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A long-lost Japanese acid folk gem, Niningashi's 1974 private press debut Heavy Way shimmers with originality, deft song writing and a dream-like groove.Although he was training as a pharmacist, Kazuhisa Okubo was much more interested in prescribing musical medicine.A coming-of-age album, Heavy Way captured a turning point in Okubo's life, and Japanese society more widely as a nostalgia for the pastoral calm of the traditional life, met the cosmopolitan thrill of coffee, sex and cigarettes in the big city.Intoxicated by Tokyo, driven by a passion for music and surrounded by a thriving acid folk scene, the young student filtered his experiences through a psychedelic cocktail of soulful influences from the US and Japan.Niningashi was his first band, and Heavy Way was their only album. It was honest and raw, deep and strangely funky, in an off-beat kind of way. Across nine tracks, Okubo and the 6-piece band put their own spin on the new folk sound of Japan, combining witty lyrics with electric guitar-driven solos and crisp, understated grooves.Melancholy and profound, opening track 'Ameagari' feels like a synthesis of Harvest-era Neil Young and Haruomi Hosono's Happy End. Then there's the whimsical washboard country sound of 'Semai Boku No Heyade'; the moody, low-lit charm of 'Restaurant'; and 'Hitoribotchi', a sensitive portrayal of childhood, steeped in memories of rainfall that will resonate with fans of Woo and Mac Demarco.While Okubo would go on to taste success with psychedelic folk bands Neko and Kaze, the latter of which scored three #1 albums, little is known about his mysterious debut with Niningashi.Self-released by Okubo in 1974, and featuring album artwork by his brother, it has slowly generated a cult following online, intrigued by it's soft and enchanting sound. So few records were ultimately pressed that those remaining have fetched up to £1,500 online.Featured on Time Capsule's era-spanning collection Nippon Acid Folk, Niningashi's Heavy Way is a deep-cut grail of a vibrant time in Japan's musical history, where even the pharmacists were making jams.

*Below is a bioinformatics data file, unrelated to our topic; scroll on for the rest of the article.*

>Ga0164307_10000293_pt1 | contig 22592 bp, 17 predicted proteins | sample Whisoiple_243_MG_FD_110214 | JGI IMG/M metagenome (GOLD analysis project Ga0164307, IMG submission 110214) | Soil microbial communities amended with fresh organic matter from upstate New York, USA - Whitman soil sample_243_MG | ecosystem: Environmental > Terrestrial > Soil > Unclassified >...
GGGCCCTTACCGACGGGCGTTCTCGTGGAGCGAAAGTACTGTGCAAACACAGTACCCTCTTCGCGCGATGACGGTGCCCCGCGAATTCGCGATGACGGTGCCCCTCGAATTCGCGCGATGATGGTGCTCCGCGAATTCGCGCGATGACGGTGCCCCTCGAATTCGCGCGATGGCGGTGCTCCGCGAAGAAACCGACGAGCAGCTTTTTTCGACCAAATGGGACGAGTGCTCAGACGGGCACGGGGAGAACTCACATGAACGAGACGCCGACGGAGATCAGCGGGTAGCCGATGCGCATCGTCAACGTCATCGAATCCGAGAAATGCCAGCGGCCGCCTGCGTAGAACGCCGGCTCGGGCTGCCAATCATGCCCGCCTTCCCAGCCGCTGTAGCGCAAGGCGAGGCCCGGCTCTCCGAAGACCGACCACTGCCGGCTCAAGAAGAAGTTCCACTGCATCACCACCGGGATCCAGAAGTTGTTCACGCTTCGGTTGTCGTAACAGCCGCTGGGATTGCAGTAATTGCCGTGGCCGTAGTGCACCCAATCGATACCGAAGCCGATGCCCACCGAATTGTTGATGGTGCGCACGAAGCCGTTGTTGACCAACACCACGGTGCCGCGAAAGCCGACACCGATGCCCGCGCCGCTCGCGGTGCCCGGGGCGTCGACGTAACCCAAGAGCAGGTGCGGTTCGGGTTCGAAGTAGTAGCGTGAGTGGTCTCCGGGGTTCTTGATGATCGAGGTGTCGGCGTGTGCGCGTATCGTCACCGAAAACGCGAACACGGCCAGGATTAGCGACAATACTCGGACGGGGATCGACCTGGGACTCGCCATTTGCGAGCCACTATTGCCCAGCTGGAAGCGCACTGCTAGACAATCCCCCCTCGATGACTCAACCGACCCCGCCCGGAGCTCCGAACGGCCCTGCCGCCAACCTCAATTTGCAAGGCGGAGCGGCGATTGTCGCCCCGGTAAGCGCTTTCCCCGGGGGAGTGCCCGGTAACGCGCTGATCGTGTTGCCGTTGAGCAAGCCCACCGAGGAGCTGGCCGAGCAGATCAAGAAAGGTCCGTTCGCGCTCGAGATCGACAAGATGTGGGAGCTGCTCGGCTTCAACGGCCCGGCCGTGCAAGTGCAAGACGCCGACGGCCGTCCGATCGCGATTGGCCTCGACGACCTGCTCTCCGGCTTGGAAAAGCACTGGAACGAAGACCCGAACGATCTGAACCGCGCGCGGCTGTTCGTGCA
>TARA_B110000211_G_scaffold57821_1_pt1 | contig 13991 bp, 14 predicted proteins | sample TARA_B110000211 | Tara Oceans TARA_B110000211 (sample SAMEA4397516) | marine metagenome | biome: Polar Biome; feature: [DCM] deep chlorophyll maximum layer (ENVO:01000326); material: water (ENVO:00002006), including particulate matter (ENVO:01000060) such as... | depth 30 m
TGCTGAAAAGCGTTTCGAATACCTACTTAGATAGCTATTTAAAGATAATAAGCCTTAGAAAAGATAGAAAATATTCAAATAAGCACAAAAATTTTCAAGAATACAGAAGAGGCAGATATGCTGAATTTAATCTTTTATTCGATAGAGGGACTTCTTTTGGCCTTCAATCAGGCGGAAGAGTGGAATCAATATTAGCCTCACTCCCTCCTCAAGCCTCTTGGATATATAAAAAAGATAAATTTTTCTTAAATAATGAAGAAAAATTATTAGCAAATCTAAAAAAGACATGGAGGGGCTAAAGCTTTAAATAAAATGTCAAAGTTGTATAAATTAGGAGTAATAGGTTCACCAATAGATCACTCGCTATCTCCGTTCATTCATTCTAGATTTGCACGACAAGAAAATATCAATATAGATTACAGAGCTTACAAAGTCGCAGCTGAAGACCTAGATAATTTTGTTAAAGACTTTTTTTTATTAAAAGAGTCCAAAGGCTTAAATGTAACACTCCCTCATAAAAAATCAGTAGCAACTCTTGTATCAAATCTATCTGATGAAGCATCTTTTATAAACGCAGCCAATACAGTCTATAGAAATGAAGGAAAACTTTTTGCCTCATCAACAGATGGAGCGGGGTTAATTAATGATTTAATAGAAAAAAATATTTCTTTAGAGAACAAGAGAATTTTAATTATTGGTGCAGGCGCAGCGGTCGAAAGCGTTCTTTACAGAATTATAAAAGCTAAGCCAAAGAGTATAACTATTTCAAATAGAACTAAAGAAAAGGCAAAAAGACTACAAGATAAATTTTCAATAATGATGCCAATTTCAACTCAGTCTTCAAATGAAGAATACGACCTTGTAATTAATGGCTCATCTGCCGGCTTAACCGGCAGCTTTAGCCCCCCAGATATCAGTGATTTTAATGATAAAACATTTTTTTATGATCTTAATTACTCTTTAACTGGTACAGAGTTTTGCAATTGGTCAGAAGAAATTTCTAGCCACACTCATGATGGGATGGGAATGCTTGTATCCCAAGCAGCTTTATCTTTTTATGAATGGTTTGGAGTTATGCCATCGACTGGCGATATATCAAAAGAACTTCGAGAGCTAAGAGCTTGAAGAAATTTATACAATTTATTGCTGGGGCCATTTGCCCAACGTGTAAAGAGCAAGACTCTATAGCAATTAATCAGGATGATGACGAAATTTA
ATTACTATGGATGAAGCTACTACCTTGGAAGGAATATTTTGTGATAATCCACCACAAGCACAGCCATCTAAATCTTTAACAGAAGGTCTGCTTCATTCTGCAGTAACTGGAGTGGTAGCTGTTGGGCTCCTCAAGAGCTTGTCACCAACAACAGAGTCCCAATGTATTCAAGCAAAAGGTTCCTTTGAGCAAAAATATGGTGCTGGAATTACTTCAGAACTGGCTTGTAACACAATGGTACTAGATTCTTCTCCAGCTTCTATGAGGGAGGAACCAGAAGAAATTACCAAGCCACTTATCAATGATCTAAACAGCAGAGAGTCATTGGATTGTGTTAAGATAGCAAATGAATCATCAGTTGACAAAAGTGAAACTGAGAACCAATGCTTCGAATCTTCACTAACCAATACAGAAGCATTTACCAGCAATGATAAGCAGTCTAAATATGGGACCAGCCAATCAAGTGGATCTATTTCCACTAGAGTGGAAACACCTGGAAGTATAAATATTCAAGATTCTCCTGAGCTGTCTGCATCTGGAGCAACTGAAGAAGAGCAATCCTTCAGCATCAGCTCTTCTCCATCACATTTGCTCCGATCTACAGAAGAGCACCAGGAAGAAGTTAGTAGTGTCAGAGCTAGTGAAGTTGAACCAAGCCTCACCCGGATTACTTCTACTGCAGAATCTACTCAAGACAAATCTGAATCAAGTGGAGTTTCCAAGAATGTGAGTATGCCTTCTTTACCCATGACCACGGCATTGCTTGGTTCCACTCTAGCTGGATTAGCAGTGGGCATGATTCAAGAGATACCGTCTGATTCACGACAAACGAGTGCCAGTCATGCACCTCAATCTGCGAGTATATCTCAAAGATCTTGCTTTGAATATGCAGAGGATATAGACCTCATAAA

A long-lost Japanese acid folk gem, Niningashi's 1974 private press debut Heavy Way shimmers with originality, deft song writing and a dream-like groove.Although he was training as a pharmacist, Kazuhisa Okubo was much more interested in prescribing musical medicine.A coming-of-age album, Heavy Way captured a turning point in Okubo's life, and Japanese society more widely as a nostalgia for the pastoral calm of the traditional life, met the cosmopolitan thrill of coffee, sex and cigarettes in the big city.Intoxicated by Tokyo, driven by a passion for music and surrounded by a thriving acid folk scene, the young student filtered his experiences through a psychedelic cocktail of soulful influences from the US and Japan.Niningashi was his first band, and Heavy Way was their only album. It was honest and raw, deep and strangely funky, in an off-beat kind of way. Across nine tracks, Okubo and the 6-piece band put their own spin on the new folk sound of Japan, combining witty lyrics with electric guitar-driven solos and crisp, understated grooves.Melancholy and profound, opening track 'Ameagari' feels like a synthesis of Harvest-era Neil Young and Haruomi Hosono's Happy End. Then there's the whimsical washboard country sound of 'Semai Boku No Heyade'; the moody, low-lit charm of 'Restaurant'; and 'Hitoribotchi', a sensitive portrayal of childhood, steeped in memories of rainfall that will resonate with fans of Woo and Mac Demarco.While Okubo would go on to taste success with psychedelic folk bands Neko and Kaze, the latter of which scored three #1 albums, little is known about his mysterious debut with Niningashi.Self-released by Okubo in 1974, and featuring album artwork by his brother, it has slowly generated a cult following online, intrigued by it's soft and enchanting sound. So few records were ultimately pressed that those remaining have fetched up to £1,500 online.Featured on Time Capsule's era-spanning collection Nippon Acid Folk, Niningashi's Heavy Way is a deep-cut grail of a vibrant time in Japan's musical history, where even the pharmacists were making jams.